• Premium User Badge

      FhnuZoag says:

      That suggests an interesting mechanic actually: choose on a slider how you feel about a certain thing, and the game compares it to a number of hidden thresholds and decides which next point to send you to.

    • Ba5 says:

      I’d really enjoy this as well, but for $15? No. Plus, despite the amazing stories she writes, I really, really, really, really dislike the art style. And her games are usually finished in an hour and a half. For $5, I’d buy it, for $15, no.

    • Lambchops says:

      Funnily enough when I first saw the screens I assumed because of the name of the game that it had sliders as FhnuZoag. I agree that it could be an interesting mechanic.

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  2. delialli says:

    No need to be patronising. I mean, someone who’s displayed enough faith to honestly reach the “bad” ending of your little game doesn’t need to be directed to the wikipedia page for “prejudice”. I was only drinking devil’s advocaat and it still felt like a tiny tiny slap in the face.

    • Vinraith says:

      Wait, the “bad” path through that leads to the Wikipedia page on prejudice? Seriously? What on Earth does prejudice ever have to do with taste in art?

      Eh, no matter, but Alec just hijacked his own review thread. This should be fun to watch, I’ll get the popcorn.

      Edited per Lambchops’ post below.

    • kraii says:

      Oh come on, it was funny :)

    • Alec Meer says:

      Books by covers.

    • Lambchops says:

      @ Vinraith

      Think you’re confusing John and Alec there dear chap. Still at least you’ve got something tasty popcorn to console you after making such a foolish error!

    • delialli says:

      You would have to be quite bloody-minded to get there I suppose…but, you know, sometimes you CAN judge a book by it’s cover. Sometimes snap judgements are good…this is why Stewart Lee puts a negative pull quote from the daily mail on his posters. He doesn’t want to waste people’s time if they’re not going to enjoy themselves at his shows.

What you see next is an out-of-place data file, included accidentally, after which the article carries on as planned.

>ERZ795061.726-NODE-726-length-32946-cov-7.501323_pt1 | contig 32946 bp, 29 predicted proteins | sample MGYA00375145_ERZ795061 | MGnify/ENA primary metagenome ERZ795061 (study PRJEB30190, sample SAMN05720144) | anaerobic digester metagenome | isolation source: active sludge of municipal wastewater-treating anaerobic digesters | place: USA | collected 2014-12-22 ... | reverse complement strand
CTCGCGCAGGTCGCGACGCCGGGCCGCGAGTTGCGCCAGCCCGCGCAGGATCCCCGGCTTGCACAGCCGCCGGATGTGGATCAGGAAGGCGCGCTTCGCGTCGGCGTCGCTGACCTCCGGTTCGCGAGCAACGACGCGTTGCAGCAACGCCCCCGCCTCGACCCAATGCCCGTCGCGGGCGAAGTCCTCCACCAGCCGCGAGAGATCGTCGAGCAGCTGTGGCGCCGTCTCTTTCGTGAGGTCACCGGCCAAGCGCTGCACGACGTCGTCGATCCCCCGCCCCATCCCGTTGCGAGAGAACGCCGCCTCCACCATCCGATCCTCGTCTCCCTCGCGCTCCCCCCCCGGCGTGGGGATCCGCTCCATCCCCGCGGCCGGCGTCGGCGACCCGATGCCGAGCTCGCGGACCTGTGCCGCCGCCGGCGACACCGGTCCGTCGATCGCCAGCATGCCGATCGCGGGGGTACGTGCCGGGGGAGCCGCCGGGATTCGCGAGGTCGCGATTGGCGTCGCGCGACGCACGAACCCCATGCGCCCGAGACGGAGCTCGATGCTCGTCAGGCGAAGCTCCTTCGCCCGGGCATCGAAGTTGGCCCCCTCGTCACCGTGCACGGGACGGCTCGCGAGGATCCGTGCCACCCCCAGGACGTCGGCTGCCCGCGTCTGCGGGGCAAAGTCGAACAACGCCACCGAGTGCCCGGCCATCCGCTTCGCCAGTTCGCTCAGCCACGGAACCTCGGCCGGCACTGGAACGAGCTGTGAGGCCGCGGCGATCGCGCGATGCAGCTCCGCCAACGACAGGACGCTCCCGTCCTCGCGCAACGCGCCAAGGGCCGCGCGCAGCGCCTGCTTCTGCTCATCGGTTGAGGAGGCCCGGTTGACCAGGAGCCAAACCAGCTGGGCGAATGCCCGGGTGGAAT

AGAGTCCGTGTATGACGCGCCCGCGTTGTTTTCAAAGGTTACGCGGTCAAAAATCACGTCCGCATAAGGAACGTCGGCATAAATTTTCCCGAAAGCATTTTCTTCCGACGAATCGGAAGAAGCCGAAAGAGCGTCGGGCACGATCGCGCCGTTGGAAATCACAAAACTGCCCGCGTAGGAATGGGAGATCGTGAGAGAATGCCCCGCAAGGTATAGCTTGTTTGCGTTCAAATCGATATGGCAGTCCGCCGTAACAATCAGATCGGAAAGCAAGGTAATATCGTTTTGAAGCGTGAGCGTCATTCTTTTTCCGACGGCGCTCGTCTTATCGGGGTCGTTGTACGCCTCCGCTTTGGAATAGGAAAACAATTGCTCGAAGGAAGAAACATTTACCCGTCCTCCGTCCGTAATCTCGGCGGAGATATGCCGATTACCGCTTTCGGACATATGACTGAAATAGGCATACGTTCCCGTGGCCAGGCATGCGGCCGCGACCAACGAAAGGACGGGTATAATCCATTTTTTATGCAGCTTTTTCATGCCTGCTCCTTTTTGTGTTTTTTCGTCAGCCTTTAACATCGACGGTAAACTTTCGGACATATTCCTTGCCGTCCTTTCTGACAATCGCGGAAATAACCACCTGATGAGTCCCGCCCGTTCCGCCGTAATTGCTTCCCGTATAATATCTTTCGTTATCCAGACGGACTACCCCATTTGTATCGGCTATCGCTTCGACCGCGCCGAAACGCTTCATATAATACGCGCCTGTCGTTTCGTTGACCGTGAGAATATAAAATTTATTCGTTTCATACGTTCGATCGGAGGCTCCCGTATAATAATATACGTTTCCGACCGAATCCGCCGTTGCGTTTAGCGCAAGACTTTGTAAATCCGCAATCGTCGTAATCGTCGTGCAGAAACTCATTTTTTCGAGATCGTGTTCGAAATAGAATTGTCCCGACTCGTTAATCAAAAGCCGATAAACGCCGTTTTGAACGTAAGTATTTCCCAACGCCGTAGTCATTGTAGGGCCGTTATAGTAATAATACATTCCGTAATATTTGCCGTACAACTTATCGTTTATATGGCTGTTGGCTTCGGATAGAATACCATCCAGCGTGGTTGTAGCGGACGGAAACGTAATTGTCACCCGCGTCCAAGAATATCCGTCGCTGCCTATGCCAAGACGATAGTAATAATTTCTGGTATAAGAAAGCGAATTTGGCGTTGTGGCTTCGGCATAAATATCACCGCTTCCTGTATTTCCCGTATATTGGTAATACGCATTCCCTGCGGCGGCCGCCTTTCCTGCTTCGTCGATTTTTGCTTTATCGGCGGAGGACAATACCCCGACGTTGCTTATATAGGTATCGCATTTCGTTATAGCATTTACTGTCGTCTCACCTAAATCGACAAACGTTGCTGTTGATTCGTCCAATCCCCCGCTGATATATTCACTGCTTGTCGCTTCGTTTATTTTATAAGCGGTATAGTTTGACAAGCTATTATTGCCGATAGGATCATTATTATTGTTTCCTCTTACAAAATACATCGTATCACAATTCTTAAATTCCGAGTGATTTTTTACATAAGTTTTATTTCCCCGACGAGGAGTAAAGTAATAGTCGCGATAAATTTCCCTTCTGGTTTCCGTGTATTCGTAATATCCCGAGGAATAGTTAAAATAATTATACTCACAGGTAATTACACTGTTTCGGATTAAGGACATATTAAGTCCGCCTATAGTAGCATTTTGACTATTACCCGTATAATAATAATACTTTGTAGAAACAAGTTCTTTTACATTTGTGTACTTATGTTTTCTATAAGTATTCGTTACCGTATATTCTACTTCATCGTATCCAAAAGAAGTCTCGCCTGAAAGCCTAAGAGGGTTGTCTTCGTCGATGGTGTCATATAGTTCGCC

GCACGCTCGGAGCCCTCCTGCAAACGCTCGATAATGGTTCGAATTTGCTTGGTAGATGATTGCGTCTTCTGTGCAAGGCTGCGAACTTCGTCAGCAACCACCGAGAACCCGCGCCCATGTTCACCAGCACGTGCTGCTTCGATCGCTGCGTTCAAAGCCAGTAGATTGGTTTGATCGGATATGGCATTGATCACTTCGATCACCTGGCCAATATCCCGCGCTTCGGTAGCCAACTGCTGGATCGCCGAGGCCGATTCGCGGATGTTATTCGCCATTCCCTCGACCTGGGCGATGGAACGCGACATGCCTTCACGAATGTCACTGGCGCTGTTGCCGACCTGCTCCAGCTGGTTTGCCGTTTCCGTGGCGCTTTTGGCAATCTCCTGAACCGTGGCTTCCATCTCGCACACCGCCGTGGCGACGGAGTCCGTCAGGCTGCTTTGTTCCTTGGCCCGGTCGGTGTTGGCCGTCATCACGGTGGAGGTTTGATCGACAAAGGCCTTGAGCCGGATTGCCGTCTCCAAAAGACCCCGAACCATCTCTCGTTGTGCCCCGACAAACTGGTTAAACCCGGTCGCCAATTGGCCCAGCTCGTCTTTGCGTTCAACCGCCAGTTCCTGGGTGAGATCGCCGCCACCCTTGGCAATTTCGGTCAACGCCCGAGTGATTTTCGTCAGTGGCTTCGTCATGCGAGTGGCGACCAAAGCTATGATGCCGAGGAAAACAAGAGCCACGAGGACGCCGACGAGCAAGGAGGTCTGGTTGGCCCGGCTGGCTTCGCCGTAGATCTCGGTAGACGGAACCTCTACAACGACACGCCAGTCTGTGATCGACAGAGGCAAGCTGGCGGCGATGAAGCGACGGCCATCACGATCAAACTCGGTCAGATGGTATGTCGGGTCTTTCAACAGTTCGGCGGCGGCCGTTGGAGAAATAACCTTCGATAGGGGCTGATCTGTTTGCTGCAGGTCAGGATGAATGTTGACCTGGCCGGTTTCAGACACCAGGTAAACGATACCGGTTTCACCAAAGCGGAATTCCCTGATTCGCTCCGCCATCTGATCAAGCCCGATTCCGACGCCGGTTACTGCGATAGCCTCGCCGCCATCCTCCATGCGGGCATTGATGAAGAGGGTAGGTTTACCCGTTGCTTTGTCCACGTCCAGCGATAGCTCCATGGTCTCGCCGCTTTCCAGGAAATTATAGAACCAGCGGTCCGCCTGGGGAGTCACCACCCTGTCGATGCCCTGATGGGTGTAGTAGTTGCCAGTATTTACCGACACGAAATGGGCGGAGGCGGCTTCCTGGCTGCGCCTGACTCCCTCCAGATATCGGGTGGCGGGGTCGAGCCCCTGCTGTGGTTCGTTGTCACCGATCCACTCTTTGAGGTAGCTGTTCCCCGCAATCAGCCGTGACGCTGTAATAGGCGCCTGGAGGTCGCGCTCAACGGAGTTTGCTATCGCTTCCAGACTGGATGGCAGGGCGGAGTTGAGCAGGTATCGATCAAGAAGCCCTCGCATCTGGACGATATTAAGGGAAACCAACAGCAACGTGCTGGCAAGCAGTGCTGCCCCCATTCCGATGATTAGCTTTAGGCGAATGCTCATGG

Looks like an interesting game though!

    • PodX140 says:

      Twas highly entertaining indeed.

    • Klydefrog says:

      I agree, I felt quite stung. However I should clarify that in reality the art style doesn’t bother me in the slightest and I just wanted to see what would happen. I cleared the pages from my browsing history anyway, just in case anyone was watching.

    • DrScuttles says:

      If we take the blurb on the back to be a part of a given book’s cover… I judge them all the time.

    • Vinraith says:


      Oops, my bad, thanks for the catch! And yes, the popcorn is delicious, I’d share some but we haven’t worked out that whole Star Trek transporter thing yet.

    • Inigo says:

      There’s a difference between disliking an artstyle itself, and disliking a particular example of an artstyle because it is bland as all hell.

    • InternetBatman says:

      Also, do you know how hard it is to call the hospital with your tongue? That was a mean trick.

    • Droopy The Dog says:


      Actually, I tend to think Stewart Lee would do that because a bad review from the Daily Mail is like a seal of aproval for non-xenophobes.

    • delialli says:

      @ Droopy

      He has said the thing I said in interviews, but the thing you said is probably true also. Come to think of it, maybe the thing I said is a joke, and he really just means the thing you said :(

    • Edradour says:

      Indeed i think the author has a fair amount of prejudice against people who, under no circumstances, will play a game with this artstyle even if the only given option is to plunge your hands into a pot of boiling water.

      Bloody hypocrits

    • TCM says:

      “You are prejudiced against my belief that anyone who enjoys or produces [insert country here] style art is a [insert epithet here] who deserves to be ignored, because we all know that nothing good has ever come from [insert country here]”

    • Vinraith says:

      Now now, believing that a distaste for anime is the same thing as a distaste for Asian people doesn’t make someone prejudiced, it just makes them an idiot.

    • TCM says:

      It’s hyperbole mocking the fact that apparently you can be prejudiced against somebody with prejudice by pointing out their prejudice.